The Nature of Economic Growth

Bojidar Marinov

Podcast: Axe to the Root

If an economic theory says that economic growth is produced by consumption, or re-distribution – which is theft – or by magical manipulation of reality (inflation), it is an anti-Biblical economic theory. But if it says that economic growth is produced by sacrifice, work, and faith which lays the foundation for confidence and optimism of the future, it is close to the Biblical view of economics.

Book of the Week:
Inherit the Earth: Biblical Principles for Economics, Gary North


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Welcome to Episode 7 of Axe to the Root Podcast, part of the War Room Productions, I am Bo Marinov, and for the next 30 minutes we will be talking about basic economics; specifically, how does economic growth happen? What is the nature of economic growth? And then, we will ask, why are some nations economically more developed than other nations? What does modern worldly wisdom say about economic growth? What does the Bible say about it? What is the place of technological progress in economic growth? And how does technological progress come about, anyway?

And of course, the first question we need to answer is this: why are we asking these questions as Christians? Is there a Biblical, covenantal significance to the issue of economic growth? Should Christians care about economic growth, what it is, and how it comes around?

The present state of the American church and of its seminaries is such that most of our thinking as Christians is captured in the quagmire of a modern form of dualism. That modern form of dualism believes that special, salvific grace, can only be applied to the individual’s soul – and may be to his church. The individual is saved by this grace, and perhaps – only perhaps – his ethical conduct is changed and redeemed, to a certain extent. But when we come to the life of his society and institutions, they are only under common grace, and there is no redemption applied to them. We are going to talk about common grace and special grace in another episode in the future, and we are going to cover the nature of common grace and special grace, and we are going to see how the modern Reformed churches, in their limiting special grace to the individual, in reality elevate common grace as the sovereign grace, while special grace is only subservient and secondary. That theological issue needs an episode of its own, for we will have to explain all its practical implications.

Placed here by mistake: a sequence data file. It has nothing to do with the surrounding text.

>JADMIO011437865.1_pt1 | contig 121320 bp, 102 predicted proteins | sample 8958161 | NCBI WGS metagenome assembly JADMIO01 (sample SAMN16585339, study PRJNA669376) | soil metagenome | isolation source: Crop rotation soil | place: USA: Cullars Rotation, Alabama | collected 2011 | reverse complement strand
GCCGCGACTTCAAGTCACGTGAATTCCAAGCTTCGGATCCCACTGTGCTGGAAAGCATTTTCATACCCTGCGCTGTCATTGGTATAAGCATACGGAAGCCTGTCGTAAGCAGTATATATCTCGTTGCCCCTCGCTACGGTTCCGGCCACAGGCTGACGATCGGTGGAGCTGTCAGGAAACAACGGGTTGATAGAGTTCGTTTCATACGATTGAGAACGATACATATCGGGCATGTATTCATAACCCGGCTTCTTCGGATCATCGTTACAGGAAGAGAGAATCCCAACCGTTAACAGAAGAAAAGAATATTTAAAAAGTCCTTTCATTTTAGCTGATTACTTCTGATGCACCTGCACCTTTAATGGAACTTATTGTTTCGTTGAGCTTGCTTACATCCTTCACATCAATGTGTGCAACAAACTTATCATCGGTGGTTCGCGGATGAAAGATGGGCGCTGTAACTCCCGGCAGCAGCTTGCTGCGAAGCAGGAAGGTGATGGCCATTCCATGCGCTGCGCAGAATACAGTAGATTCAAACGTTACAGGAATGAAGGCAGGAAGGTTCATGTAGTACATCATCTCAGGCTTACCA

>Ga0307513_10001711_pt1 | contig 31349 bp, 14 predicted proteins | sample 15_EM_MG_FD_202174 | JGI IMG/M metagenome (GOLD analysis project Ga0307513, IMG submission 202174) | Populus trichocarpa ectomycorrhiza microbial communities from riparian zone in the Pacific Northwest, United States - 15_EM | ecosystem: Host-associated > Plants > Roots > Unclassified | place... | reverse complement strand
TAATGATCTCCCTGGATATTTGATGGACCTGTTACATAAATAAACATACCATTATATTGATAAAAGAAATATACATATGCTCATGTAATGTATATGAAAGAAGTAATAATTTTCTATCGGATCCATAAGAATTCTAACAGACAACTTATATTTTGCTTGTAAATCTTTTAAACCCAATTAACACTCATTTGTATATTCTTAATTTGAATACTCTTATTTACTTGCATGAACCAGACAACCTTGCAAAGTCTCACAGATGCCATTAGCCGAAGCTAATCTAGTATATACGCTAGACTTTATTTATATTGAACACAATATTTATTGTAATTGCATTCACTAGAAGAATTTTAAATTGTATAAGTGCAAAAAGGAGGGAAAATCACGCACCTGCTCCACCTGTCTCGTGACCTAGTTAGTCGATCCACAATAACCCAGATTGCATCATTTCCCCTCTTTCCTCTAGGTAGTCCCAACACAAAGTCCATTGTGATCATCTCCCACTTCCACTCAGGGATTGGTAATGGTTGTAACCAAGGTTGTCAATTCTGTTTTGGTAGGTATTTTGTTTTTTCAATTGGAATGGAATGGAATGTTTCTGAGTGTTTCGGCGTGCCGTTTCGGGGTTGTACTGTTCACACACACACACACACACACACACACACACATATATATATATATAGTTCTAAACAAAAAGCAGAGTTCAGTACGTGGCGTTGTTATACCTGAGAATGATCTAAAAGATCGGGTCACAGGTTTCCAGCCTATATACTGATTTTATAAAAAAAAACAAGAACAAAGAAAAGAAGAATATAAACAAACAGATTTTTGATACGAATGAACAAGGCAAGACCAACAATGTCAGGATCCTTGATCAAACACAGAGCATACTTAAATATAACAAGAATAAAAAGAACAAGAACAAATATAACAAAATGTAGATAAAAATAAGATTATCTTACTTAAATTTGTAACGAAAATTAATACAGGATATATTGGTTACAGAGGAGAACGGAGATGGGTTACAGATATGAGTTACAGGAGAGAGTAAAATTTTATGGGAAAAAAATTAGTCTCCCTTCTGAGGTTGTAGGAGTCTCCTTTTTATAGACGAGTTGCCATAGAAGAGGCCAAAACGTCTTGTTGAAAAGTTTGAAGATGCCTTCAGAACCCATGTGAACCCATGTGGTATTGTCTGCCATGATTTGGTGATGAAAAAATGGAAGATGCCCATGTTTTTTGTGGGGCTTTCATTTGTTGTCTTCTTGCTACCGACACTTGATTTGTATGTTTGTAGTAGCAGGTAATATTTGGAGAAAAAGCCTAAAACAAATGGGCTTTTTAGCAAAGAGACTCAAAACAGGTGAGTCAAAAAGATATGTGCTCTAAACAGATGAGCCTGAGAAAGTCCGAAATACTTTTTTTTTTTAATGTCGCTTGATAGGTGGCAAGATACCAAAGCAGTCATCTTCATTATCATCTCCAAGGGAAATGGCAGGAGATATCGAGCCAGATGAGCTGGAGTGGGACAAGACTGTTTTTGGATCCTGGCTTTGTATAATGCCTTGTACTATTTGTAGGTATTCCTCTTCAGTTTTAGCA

For now, though, the important part in our narrative today is this: because of that dualistic theology that limits special grace only to the individual, the world outside the individual heart of man is rather left outside the scope of the theological interest of the church. We don’t have any place for economics in our theology. We don’t have any place for theory of government, social theory, science, history, business, etc. These things are left to the world, and our seminaries never speak of them from a Biblical perspective. Since they are assumed to be “common” to believers and unbelievers, which actually means “morally neutral,” there are no attempts by our theologians, seminary professors, and pastors to push any antithesis between the Christian worldview and the pagan worldviews. Most of our own Christian intellectual elite is not even aware that the Bible has economic theory, or social theory, consistent with its concept of God, man, law, judgment and the future. Most of those who man our pulpits couldn’t tell you what the difference is – ethical or covenantal – between the Biblical view of business and the anti-Biblical view of business. I said “most,” but the correct phrase would be “all of them with a few very precious exceptions.” Our own so-called “Reformed” seminaries crank out multitudes of graduates every year who can’t produce a coherent Biblical thought in any area of life except in speculative theology and academical hermeneutics. It is as if Christ and Satan basically agree on everything, and have the same views and same agendas on everything in respect to man’s society, and their only real conflict is over the eternal state of human souls.